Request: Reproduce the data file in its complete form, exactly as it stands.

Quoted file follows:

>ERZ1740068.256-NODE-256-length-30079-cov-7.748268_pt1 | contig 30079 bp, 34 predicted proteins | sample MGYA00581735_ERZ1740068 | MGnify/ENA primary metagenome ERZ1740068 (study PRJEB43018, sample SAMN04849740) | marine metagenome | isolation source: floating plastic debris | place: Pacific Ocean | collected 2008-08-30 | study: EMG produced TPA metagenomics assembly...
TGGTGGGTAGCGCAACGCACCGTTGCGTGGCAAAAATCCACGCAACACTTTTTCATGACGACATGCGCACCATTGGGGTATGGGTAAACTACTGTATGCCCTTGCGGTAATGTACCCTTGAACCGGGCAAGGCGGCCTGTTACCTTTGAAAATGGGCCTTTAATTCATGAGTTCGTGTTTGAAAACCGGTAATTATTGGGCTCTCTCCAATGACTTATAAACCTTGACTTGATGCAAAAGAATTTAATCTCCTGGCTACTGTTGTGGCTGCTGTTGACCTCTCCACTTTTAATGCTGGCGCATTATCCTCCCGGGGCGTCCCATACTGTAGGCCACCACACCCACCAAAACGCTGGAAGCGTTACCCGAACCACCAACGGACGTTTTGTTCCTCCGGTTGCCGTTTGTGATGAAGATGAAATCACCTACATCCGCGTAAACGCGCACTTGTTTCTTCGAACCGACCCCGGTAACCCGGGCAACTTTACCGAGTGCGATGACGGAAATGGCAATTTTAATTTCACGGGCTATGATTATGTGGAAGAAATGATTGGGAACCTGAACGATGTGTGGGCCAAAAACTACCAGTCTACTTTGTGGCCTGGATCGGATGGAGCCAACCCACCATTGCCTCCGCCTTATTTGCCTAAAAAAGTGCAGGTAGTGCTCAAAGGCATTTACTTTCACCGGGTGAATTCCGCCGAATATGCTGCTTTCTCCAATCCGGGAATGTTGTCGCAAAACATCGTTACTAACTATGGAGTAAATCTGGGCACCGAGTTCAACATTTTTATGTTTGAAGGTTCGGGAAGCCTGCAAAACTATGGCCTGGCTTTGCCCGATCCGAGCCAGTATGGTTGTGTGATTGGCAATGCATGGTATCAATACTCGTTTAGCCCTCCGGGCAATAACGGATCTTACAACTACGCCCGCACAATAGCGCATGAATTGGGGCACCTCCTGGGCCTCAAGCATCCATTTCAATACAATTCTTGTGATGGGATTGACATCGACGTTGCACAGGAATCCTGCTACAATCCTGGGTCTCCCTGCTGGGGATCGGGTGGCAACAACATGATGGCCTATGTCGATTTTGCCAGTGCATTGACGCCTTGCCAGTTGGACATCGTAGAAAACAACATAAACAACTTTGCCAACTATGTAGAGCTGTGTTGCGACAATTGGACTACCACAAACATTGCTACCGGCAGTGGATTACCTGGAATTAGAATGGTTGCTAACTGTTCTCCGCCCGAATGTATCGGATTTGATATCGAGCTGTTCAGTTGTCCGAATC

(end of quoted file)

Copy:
>ERZ1740068.256-NODE-256-length-30079-cov-7.748268_pt1 | contig 30079 bp, 34 predicted proteins | sample MGYA00581735_ERZ1740068 | MGnify/ENA primary metagenome ERZ1740068 (study PRJEB43018, sample SAMN04849740) | marine metagenome | isolation source: floating plastic debris | place: Pacific Ocean | collected 2008-08-30 | study: EMG produced TPA metagenomics assembly...
TGGTGGGTAGCGCAACGCACCGTTGCGTGGCAAAAATCCACGCAACACTTTTTCATGACGACATGCGCACCATTGGGGTATGGGTAAACTACTGTATGCCCTTGCGGTAATGTACCCTTGAACCGGGCAAGGCGGCCTGTTACCTTTGAAAATGGGCCTTTAATTCATGAGTTCGTGTTTGAAAACCGGTAATTATTGGGCTCTCTCCAATGACTTATAAACCTTGACTTGATGCAAAAGAATTTAATCTCCTGGCTACTGTTGTGGCTGCTGTTGACCTCTCCACTTTTAATGCTGGCGCATTATCCTCCCGGGGCGTCCCATACTGTAGGCCACCACACCCACCAAAACGCTGGAAGCGTTACCCGAACCACCAACGGACGTTTTGTTCCTCCGGTTGCCGTTTGTGATGAAGATGAAATCACCTACATCCGCGTAAACGCGCACTTGTTTCTTCGAACCGACCCCGGTAACCCGGGCAACTTTACCGAGTGCGATGACGGAAATGGCAATTTTAATTTCACGGGCTATGATTATGTGGAAGAAATGATTGGGAACCTGAACGATGTGTGGGCCAAAAACTACCAGTCTACTTTGTGGCCTGGATCGGATGGAGCCAACCCACCATTGCCTCCGCCTTATTTGCCTAAAAAAGTGCAGGTAGTGCTCAAAGGCATTTACTTTCACCGGGTGAATTCCGCCGAATATGCTGCTTTCTCCAATCCGGGAATGTTGTCGCAAAACATCGTTACTAACTATGGAGTAAATCTGGGCACCGAGTTCAACATTTTTATGTTTGAAGGTTCGGGAAGCCTGCAAAACTATGGCCTGGCTTTGCCCGATCCGAGCCAGTATGGTTGTGTGATTGGCAATGCATGGTATCAATACTCGTTTAGCCCTCCGGGCAATAACGGATCTTACAACTACGCCCGCACAATAGCGCATGAATTGGGGCACCTCCTGGGCCTCAAGCATCCATTTCAATACAATTCTTGTGATGGGATTGACATCGACGTTGCACAGGAATCCTGCTACAATCCTGGGTCTCCCTGCTGGGGATCGGGTGGCAACAACATGATGGCCTATGTCGATTTTGCCAGTGCATTGACGCCTTGCCAGTTGGACATCGTAGAAAACAACATAAACAACTTTGCCAACTATGTAGAGCTGTGTTGCGACAATTGGACTACCACAAACATTGCTACCGGCAGTGGATTACCTGGAATTAGAATGGTTGCTAACTGTTCTCCGCCCGAATGTATCGGATTTGATATCGAGCTGTTCAGTTGTCCGAATC